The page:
In their best-selling book, WHY NATIONS FAIL, Professors Daron Acemoglu and James A. Robinson, tried to debunk some widely-held theories as to why some nations and societies in the world are prosperous and others much less so. It is not differences in climate, they contend, that account for global wealth disparities. Nor is it skin colour and racial background, or religious orientation. It is not even ignorance or incompetence on the part of the leaders and policymakers of poor nations and societies – as opposed to the knowledge and skill of their counterparts in more prosperous ones.
The chief reason for these disparities, the two academics contend, is ATTITUDE. Leaders and policymakers know EXACTLY what to do to develop their entities – that is, to create the political environment (and institutions) that in turn create the economic environment that allows businesses to thrive, jobs and livelihoods to be sustainable, and economies to grow and expand. It’s not rocket science; on the contrary, it’s a proven formula for success.
But they don’t do it simply because they lack the political will to do it. Either they see no immediate personal or narrow group advantage for themselves in doing what must be done, or, in many cases, it’s simply not good politics; you may step on toes, and those toes may in turn step on your neck – both literally and metaphorically.
One man, however, that doesn’t seem to suffer from this particular ailment of governance, (namely, a lack of political will) is Hon. Olubunmi Tunji-Ojo, Nigeria’s Interior Minister. Since his inauguration by President Bola Tinubu a few months ago, the minister has gone about his assignment with a single-mindedness that that is unusual in these parts – especially in public officials. On some of the key components of the ministry’s mandate, Tunji-Ojo has begun to expedite actions and outcomes designed to give the ministry a new and positive image on the part of the generality of Nigerians by, among other things, modernising administrative procedures, reducing delays, and streamlining service delivery operations.
One of the ministry’s key mandates is the issuance of international passports to Nigerian citizens – a process which, like almost all things Nigerian, has been plagued by all manner of (mostly man-made) challenges, all of which have conspired to ensure that many Nigerians do not see their passports months and even years after applying for them. Upon his assumption of office, however, Tunji-Ojo wasted no time in making clear his determination to improve the efficiency of passport application and collection, immediately directing the heads of the ministry’s relevant agencies to expedite the process. He has said, repeatedly, that the days of lengthy queues for passport acquisition in Nigeria are coming to an end – and he looks like he means it.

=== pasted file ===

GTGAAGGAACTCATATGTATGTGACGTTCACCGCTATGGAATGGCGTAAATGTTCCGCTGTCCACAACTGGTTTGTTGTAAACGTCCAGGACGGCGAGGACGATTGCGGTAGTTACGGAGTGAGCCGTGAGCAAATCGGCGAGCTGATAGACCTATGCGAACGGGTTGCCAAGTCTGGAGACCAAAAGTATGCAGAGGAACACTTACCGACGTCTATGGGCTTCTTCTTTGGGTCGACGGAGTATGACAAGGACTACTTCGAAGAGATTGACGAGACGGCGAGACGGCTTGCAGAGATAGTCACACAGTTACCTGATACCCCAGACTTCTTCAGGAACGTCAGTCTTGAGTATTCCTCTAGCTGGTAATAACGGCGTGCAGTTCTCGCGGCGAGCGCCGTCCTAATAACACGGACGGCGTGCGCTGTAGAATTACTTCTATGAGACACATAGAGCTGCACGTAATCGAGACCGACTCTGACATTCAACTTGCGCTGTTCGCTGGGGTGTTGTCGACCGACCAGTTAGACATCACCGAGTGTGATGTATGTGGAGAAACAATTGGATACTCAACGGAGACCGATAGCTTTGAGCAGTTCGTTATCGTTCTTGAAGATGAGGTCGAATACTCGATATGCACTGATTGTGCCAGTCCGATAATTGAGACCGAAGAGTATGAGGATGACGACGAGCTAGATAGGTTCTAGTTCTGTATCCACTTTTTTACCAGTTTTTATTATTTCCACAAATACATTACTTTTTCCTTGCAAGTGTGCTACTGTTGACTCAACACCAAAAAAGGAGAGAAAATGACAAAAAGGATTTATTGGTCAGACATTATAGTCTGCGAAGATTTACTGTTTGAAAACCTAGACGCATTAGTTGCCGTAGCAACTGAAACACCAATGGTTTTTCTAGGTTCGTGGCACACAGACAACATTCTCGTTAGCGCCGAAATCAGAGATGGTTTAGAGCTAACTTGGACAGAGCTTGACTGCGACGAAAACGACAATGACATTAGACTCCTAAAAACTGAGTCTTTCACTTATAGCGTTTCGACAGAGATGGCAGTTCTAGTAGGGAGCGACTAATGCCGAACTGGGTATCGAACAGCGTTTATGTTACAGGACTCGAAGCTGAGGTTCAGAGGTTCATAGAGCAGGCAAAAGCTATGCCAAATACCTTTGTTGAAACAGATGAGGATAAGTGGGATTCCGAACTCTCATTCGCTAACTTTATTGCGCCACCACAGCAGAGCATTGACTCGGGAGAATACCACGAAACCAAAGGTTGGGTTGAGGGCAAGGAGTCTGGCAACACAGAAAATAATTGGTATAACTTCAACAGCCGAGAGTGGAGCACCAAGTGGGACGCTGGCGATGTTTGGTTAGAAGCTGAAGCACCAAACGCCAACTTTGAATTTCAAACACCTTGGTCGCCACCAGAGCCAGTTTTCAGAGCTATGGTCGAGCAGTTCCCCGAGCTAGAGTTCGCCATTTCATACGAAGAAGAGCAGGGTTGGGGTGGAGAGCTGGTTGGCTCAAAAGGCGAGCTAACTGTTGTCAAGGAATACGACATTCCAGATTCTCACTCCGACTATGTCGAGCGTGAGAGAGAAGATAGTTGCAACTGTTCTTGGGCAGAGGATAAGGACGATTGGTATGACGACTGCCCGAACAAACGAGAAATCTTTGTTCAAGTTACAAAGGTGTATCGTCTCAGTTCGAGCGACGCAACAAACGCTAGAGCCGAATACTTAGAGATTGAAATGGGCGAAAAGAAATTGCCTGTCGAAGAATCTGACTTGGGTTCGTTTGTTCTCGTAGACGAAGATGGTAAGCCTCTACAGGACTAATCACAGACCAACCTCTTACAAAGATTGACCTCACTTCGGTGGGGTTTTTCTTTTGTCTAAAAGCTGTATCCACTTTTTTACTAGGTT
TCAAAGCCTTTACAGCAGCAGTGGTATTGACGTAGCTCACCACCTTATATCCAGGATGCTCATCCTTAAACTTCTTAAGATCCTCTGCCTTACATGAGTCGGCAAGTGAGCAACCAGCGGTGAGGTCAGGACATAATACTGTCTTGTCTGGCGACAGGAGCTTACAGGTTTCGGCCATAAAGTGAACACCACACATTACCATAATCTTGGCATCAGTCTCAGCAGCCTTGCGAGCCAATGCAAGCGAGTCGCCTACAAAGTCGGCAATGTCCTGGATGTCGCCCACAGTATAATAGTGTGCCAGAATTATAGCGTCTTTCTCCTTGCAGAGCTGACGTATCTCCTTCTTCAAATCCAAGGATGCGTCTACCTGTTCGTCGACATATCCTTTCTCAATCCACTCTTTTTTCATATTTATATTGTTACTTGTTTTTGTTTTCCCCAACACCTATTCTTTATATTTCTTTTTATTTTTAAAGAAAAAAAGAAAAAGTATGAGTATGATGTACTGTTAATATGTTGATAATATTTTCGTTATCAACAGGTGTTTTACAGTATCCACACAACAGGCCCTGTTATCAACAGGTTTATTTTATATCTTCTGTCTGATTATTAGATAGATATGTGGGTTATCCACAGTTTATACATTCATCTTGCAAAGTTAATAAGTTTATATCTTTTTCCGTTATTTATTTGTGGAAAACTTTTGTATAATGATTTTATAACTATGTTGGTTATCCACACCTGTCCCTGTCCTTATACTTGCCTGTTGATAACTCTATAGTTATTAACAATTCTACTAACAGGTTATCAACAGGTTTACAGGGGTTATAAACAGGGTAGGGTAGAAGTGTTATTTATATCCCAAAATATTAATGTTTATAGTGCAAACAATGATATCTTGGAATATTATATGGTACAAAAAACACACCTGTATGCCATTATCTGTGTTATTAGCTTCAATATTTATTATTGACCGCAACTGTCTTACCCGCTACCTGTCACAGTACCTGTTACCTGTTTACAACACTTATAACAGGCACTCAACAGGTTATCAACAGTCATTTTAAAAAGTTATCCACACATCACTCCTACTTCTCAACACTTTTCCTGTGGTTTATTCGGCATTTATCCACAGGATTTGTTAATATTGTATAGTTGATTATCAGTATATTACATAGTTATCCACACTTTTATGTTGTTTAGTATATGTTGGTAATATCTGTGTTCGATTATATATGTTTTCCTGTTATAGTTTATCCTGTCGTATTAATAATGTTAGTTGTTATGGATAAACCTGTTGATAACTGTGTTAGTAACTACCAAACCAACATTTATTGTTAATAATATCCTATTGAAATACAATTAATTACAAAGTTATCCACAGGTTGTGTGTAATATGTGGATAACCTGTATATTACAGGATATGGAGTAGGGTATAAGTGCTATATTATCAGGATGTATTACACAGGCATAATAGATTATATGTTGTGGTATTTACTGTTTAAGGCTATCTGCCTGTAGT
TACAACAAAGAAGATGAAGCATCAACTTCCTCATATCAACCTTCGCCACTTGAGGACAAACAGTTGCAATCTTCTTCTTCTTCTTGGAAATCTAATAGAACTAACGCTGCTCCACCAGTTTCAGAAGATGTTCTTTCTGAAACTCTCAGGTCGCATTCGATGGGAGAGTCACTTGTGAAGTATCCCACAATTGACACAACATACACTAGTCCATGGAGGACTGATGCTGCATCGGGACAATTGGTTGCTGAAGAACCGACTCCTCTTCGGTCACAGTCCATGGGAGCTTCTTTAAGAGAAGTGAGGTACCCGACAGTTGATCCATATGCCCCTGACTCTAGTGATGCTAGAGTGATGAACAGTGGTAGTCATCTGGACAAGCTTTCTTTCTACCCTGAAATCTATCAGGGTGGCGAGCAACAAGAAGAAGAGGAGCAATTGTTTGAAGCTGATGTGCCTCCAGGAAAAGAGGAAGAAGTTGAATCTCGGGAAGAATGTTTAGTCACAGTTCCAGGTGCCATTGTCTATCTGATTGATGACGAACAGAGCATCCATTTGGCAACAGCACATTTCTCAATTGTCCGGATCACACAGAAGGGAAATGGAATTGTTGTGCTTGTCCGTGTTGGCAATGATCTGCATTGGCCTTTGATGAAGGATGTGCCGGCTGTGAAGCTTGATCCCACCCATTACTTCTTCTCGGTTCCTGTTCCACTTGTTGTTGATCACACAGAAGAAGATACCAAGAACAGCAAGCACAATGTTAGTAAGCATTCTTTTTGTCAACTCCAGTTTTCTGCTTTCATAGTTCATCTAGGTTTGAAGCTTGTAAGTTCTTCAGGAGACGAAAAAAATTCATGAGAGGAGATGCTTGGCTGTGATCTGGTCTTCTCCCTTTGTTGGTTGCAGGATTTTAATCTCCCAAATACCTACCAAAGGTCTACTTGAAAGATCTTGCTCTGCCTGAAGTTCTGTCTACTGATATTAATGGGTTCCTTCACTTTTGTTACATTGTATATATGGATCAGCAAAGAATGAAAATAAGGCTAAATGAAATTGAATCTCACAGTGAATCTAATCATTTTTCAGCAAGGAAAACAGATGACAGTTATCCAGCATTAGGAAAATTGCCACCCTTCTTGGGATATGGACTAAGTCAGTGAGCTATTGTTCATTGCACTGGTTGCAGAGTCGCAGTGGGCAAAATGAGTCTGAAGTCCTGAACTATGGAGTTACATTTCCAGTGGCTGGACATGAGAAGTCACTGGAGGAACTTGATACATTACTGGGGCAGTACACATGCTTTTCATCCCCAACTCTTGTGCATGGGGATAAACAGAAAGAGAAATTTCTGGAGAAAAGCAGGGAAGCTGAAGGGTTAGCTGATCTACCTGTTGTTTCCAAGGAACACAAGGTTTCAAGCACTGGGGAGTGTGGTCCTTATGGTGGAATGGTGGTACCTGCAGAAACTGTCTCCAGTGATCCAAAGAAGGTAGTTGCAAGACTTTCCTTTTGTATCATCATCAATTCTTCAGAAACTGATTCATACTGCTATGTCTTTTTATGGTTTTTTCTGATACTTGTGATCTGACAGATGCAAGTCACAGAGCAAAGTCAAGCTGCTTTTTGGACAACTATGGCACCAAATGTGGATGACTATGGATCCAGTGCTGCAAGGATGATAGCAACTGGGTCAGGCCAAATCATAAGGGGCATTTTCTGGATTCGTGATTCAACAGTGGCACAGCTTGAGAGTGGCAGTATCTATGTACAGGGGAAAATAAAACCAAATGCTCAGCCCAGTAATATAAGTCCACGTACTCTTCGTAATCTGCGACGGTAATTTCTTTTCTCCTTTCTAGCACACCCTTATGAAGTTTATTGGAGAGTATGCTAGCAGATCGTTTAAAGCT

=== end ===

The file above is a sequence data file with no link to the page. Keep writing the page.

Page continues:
Reminding his compatriots that the current situation does not align with the FG’s plans and aspirations for Nigeria’s future, he has emphasized the need for substantial transformations in the modus operandi and business model of the ministry and its agencies (especially the immigration and correctional services) by harnessing technological advancements, but also by sheer hard work, commitment and, yes, political will. “If we have officers who are not ready for this rigorous process,” he adds ominously, “we will excuse them.”
So far, that approach has worked wonders. Just the other day, the ministry announced, with a justified sense of accomplishment, that 204,322 international passports are now ready for collection – out of a backlog of over 300,000 the minister met on assumption of office. So far, about 100, 000 of them have been collected, as Nigerians react to the strides of this young minister with approval.
To hear the minister talk, there’s more to come from the ministry of the interior. For example, the ministry is working on delivering passports directly to the preferred locations of Nigerians from February next year; immigration will soon issue adult passports with a 10-year validity; before long, applicants would not need to wait longer than two weeks for their passports; and the ministry has commenced the automation of its end-to-end passport application process – complete with a timeline from which Nigerians will begin to experience a whole universe of service experience.
The same paradigm applies to foreigners intending to travel to Nigeria, in respect to the ministry’s visa application service, towards which the ministry has set in motion moves to open more visa application centres across the globe. This is in addition to strengthening its visa-on-arrival policy. Also, the ministry is working with the Ministry of Foreign Affairs to enforce the principle of the doctrine of reciprocity, and for the harmonisation of data to restore the integrity of travel documents.
Another icing on the Tunji-Ojo multi-layered cake of reforms is his plan to bring the response time of the federal fire service to just 15 minutes, max – as part of a radical overhaul meant to make that grossly-inefficient and much-maligned service fit for purpose again, as it once was.
In a show of confidence in the interior ministry’s new-found vibe, the federal government recently moved the National Identity Management Commission (NIMC) – the body saddled with the mandate to establish, own, operate, maintain and manage the national identity database in Nigeria, as well as register persons and assign a unique national identification number (NIN), and general multi-purpose cards (GMPCs) to citizens of Nigeria as well as others legally residing within the country – to the Ministry of Interior from its former designation under the Ministry of Communications, Innovation and Digital Economy. With this integration, the Presidency said, all agencies involved in identity data gathering and management, as well as the security of lives and property, would be able to function optimally and seamlessly.